Every year around Christmas, the Chameleones and Bobi Wines of the British music industry retire to the studio to try and hammer out a number-one Christmas song.
They do this with the proven knowledge that pulling our heart strings with a sweet, pleasing Christmas hit will also automatically loosen our purse strings as we all get merry over the birthday of Christ. A number-one Christmas hit usually becomes the most bought song of the year, since UK records sales are highest at Christmas.
And so, not only does a musician make money on this, but he or she also earns the bragging rights and prestige of being the hottest star of the year.
In 1984, one musician, Bob Geldof, decided to take aantage of the attentive Christmas ears to get a group of musicians together to do a Christmas song highlighting the need for aid for famine-stricken Ethiopia.
The nicely-titled song, Do They Know It is Christmas? scaled to the number-one spot and went on to become the biggest selling single in UK singles chart history. Its main theme highlighted a poor and desolate Ethiopia and African continent thus:
“Where nothing ever grows… no rain or rivers flow… where the only water flowing is the bitter sting of tears…”
With all these goings on, how can Africa ever know it is Christmas unless the British public came to their rescue with donations?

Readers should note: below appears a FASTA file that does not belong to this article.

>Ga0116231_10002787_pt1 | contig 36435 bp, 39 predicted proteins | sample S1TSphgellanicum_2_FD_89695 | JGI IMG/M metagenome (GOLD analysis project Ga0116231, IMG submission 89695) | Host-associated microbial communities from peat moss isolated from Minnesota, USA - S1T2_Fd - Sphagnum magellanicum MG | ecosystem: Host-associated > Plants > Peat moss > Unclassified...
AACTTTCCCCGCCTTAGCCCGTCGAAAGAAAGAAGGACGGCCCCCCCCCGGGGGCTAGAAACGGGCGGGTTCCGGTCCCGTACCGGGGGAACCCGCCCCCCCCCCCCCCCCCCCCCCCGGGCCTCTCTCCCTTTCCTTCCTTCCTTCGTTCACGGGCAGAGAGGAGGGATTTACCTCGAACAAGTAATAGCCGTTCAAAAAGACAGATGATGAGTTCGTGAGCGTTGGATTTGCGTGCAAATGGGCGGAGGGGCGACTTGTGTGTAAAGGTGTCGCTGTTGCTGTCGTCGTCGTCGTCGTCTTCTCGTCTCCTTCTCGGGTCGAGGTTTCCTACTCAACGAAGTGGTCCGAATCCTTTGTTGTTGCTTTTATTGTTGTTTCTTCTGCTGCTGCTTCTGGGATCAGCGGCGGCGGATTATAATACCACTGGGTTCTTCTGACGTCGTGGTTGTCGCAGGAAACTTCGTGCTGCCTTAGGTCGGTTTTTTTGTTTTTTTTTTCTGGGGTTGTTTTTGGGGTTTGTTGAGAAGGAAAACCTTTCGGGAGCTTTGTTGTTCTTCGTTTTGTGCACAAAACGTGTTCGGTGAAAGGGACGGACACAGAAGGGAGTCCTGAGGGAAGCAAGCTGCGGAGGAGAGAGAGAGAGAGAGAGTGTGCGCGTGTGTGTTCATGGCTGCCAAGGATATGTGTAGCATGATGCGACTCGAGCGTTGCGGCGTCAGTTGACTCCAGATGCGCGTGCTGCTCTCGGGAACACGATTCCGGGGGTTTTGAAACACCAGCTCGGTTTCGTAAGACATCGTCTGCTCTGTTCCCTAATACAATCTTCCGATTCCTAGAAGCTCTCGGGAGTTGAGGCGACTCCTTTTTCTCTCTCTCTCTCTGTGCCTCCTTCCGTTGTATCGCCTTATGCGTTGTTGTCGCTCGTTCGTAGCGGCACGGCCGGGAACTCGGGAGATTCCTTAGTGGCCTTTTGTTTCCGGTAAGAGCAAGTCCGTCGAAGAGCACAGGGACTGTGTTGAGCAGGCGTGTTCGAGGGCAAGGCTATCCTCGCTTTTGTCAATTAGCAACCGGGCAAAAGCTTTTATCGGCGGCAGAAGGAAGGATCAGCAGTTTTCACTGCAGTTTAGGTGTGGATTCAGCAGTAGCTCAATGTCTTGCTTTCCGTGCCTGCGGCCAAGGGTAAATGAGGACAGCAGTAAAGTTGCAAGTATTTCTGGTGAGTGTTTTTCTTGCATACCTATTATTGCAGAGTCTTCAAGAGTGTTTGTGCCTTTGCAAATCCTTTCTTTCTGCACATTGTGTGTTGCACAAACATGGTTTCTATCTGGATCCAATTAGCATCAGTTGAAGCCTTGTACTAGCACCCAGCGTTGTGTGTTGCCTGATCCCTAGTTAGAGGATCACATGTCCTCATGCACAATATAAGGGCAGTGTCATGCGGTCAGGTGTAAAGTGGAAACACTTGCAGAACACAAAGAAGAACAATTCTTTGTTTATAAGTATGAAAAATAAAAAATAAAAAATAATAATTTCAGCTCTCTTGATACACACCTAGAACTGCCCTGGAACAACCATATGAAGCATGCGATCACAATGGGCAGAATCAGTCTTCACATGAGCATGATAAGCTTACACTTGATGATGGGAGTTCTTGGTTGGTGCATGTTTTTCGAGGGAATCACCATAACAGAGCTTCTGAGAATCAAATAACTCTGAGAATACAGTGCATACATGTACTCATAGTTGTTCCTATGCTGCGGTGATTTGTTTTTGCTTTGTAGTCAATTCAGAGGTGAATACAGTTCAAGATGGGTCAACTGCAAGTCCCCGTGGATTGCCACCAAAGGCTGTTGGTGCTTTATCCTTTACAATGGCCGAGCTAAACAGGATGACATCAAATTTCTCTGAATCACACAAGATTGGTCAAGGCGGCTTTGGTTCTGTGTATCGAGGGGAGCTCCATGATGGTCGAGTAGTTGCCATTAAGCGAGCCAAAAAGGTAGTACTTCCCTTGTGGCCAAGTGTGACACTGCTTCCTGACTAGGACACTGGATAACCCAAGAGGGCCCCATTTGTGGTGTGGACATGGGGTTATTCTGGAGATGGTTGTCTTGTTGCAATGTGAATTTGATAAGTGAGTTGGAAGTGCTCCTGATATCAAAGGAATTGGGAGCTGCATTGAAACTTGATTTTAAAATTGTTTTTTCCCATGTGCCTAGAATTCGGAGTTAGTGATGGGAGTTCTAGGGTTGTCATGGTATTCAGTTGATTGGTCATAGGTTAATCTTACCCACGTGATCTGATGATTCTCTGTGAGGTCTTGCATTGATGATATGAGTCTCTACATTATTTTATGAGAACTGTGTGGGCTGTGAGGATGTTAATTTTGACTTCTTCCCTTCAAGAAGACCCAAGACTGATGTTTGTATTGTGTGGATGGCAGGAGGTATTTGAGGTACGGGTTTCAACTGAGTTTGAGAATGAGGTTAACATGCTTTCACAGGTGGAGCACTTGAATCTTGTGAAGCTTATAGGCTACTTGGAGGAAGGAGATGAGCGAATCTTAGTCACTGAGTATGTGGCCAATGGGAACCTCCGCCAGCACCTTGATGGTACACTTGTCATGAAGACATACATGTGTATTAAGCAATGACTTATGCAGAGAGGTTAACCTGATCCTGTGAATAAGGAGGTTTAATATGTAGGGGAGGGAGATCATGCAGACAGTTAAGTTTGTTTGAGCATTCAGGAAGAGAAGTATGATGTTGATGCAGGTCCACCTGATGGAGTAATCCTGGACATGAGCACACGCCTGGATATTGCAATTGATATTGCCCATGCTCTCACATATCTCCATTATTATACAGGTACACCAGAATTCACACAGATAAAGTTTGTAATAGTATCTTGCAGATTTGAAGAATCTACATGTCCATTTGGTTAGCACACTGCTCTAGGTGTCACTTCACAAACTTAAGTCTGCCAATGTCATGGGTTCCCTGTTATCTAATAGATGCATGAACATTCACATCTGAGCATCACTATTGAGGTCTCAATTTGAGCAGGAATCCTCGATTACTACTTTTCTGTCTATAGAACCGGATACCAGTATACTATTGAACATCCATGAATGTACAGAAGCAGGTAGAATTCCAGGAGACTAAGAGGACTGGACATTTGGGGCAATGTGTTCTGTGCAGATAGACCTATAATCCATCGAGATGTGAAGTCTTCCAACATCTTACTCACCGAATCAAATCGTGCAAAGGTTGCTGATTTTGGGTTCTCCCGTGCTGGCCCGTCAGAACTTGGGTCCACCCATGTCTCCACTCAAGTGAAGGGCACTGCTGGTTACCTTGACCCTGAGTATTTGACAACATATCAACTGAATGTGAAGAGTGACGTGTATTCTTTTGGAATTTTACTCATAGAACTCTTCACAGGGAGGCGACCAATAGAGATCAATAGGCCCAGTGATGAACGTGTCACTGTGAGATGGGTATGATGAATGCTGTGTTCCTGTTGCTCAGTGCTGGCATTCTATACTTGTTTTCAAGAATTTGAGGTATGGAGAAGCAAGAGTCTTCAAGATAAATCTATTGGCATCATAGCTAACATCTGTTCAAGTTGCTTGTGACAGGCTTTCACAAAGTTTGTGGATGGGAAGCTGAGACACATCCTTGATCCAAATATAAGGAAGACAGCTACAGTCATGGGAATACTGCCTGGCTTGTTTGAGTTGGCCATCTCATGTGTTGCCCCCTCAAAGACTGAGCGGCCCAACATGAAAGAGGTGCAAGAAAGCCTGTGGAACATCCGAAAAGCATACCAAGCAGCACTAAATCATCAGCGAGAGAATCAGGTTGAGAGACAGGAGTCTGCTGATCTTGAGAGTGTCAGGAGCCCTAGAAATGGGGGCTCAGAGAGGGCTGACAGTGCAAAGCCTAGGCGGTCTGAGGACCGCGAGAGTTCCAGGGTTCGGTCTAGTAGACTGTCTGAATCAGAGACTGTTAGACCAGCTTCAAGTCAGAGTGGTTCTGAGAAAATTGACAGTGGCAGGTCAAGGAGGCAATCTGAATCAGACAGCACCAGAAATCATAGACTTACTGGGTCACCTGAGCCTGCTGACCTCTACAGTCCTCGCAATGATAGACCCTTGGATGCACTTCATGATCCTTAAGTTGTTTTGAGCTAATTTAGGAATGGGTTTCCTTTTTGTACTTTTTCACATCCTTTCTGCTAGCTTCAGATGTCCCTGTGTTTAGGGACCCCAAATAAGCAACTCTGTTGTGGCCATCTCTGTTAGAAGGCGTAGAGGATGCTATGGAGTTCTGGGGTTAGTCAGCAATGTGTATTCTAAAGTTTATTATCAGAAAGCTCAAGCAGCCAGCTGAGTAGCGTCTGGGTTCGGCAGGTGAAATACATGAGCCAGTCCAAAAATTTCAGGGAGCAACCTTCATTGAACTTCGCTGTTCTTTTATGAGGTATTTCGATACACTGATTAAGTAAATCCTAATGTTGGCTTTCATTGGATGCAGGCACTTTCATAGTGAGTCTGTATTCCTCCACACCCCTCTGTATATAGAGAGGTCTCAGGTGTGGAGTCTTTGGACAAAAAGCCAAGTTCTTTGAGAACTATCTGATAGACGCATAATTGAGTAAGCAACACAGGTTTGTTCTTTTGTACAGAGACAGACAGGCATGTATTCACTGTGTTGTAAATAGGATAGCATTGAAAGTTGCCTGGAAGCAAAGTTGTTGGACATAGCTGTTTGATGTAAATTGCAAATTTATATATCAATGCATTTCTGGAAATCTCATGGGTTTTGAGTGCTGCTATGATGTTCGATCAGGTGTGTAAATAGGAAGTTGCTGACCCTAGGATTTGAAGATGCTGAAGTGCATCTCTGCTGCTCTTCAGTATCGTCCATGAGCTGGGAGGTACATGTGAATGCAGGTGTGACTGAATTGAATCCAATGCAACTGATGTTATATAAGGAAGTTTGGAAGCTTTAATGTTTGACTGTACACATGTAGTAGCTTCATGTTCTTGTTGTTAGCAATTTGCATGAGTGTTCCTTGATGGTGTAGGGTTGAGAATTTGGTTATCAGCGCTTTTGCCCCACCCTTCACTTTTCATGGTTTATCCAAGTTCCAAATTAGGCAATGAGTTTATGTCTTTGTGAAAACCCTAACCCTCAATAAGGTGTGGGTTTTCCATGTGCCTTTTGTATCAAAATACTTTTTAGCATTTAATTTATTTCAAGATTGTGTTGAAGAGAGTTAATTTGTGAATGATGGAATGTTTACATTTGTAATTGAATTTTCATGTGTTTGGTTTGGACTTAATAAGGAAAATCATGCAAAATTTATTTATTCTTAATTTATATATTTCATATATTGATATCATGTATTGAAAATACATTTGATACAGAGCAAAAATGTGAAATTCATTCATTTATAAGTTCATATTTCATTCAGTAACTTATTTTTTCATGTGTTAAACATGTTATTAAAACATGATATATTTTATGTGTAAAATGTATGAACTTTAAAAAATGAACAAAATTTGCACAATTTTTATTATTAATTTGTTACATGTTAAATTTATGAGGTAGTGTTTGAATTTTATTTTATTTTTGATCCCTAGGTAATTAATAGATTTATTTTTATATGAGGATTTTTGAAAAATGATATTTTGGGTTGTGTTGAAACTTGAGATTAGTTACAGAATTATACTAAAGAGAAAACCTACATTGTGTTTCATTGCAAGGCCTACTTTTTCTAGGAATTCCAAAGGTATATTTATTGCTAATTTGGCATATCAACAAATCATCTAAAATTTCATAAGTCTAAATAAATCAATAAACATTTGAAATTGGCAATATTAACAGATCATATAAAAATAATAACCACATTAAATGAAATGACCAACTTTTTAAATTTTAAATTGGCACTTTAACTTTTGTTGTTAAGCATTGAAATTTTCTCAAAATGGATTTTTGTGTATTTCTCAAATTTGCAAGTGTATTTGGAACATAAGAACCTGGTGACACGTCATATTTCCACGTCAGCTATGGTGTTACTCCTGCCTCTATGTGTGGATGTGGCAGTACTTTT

“Let them know it is Christmas time,” the song begged.
As a result, it is said, a lot of Ethiopian mouths were fed many times over. So succesful was the song that it has since been redone many times to raise money for other charities. Fast forward to this year’s Ebola crisis and Bob Geldof thought it wise to dust up the original song, get the current crop of British music stars together, and have a go for Ebola.
However, though the song is still on the money, the general British public and the rest of the world have taken an exception to the lyrics which continue to portray Africa as a forsaken and dark place, with nothing but suffering. Ebola is concentrated in just three countries of West Africa, and not the whole of Africa.
We also know that come Christmas day, the African Christmas celebrations will be more of a blast than the mzungu’s roast turkey and red wine dinner feast. The public disapproval, subtle as it may be, tells you a thing or two about celebrity today, your average mzungu and the sweet-coated bitter pill that is social media.
Just like the everyday bloke deep in Gulu or Ibanda may not know much about London or Belgium, apart from it being the the white man’s land, a big chunk of the bazungu know very little about Africa.
Luckily for these bazungu, the internet and social media are allowing them to see, hear and interact with a much more rounded Africa, different from the dark continent they have always been fed on by the orthodox media.
Social media also gives us the masses more powers over our celebrities, much as the celebs think it is the other way round.
Geldof got brought down a peg or two for being patronising and not doing his homework. But the guy did not become a multimillionaire musician by being stupid. The next time he thinks up a charity song, he will do it much more carefully, whether it be a Christmas song or not.
Have that merry African Christmas, Paddy.
Source : The Observer